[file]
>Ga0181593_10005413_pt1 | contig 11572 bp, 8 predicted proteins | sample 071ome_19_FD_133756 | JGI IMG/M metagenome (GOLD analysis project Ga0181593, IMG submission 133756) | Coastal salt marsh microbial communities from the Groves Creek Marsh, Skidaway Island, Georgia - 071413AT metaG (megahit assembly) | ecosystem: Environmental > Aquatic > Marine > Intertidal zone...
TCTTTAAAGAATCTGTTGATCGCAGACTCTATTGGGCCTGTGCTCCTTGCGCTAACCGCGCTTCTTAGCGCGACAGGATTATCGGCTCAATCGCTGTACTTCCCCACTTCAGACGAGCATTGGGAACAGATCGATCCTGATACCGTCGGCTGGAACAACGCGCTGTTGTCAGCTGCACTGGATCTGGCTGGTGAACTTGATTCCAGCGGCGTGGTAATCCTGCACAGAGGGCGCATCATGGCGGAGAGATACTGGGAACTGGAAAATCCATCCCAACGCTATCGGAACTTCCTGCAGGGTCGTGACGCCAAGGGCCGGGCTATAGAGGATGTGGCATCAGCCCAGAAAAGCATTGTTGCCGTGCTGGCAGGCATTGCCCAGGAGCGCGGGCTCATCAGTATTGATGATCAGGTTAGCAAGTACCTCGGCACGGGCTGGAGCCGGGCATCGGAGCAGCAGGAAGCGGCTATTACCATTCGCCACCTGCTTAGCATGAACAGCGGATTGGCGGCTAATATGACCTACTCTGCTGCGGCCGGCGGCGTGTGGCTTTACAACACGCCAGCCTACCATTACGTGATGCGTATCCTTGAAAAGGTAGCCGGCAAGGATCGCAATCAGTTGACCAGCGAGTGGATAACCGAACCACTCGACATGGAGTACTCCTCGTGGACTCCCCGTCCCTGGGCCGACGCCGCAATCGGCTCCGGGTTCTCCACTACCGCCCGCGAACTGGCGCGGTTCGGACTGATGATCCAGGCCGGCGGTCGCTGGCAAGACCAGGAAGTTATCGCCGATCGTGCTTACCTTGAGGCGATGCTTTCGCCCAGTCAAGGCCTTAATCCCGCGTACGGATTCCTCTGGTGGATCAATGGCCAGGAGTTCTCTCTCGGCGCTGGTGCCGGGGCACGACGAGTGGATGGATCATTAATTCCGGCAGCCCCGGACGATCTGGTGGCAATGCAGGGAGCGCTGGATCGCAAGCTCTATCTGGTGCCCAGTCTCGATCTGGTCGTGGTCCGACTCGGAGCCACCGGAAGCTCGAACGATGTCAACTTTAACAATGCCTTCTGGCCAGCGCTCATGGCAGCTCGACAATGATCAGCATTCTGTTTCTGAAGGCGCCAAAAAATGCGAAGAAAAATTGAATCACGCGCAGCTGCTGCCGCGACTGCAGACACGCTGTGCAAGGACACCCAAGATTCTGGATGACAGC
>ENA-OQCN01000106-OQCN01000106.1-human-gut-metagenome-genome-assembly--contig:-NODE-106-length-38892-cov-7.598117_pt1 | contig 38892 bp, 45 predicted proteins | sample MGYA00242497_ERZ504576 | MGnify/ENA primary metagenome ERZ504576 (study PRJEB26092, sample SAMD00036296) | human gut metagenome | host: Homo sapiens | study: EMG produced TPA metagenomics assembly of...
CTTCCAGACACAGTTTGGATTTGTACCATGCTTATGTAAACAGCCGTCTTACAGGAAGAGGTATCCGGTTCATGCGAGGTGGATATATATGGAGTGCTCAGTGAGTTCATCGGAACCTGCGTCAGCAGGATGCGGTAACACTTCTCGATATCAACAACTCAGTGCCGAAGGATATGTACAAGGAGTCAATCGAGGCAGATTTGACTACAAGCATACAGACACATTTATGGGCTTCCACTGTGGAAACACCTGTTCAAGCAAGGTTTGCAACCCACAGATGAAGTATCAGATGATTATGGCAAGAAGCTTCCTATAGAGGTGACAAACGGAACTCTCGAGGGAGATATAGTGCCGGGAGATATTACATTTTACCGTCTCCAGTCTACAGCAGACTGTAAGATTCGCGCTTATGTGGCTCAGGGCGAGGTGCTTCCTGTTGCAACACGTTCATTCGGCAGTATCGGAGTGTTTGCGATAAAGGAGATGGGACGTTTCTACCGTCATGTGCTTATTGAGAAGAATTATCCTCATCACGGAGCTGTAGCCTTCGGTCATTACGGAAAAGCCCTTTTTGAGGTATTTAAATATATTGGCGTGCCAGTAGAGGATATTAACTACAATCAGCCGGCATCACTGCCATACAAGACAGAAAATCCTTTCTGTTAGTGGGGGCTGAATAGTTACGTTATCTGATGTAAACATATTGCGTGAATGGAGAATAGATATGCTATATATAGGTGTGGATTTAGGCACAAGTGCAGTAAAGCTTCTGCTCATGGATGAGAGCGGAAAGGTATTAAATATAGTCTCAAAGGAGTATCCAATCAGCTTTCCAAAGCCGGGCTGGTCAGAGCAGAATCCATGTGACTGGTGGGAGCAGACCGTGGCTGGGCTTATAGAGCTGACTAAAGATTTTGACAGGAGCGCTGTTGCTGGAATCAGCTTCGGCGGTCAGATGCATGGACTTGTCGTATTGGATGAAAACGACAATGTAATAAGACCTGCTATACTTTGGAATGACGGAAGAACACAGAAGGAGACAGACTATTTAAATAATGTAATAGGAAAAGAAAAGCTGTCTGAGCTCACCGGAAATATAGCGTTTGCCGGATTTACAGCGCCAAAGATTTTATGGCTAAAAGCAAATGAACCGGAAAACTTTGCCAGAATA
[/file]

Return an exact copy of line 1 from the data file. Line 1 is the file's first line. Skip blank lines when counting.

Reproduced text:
>Ga0181593_10005413_pt1 | contig 11572 bp, 8 predicted proteins | sample 071ome_19_FD_133756 | JGI IMG/M metagenome (GOLD analysis project Ga0181593, IMG submission 133756) | Coastal salt marsh microbial communities from the Groves Creek Marsh, Skidaway Island, Georgia - 071413AT metaG (megahit assembly) | ecosystem: Environmental > Aquatic > Marine > Intertidal zone...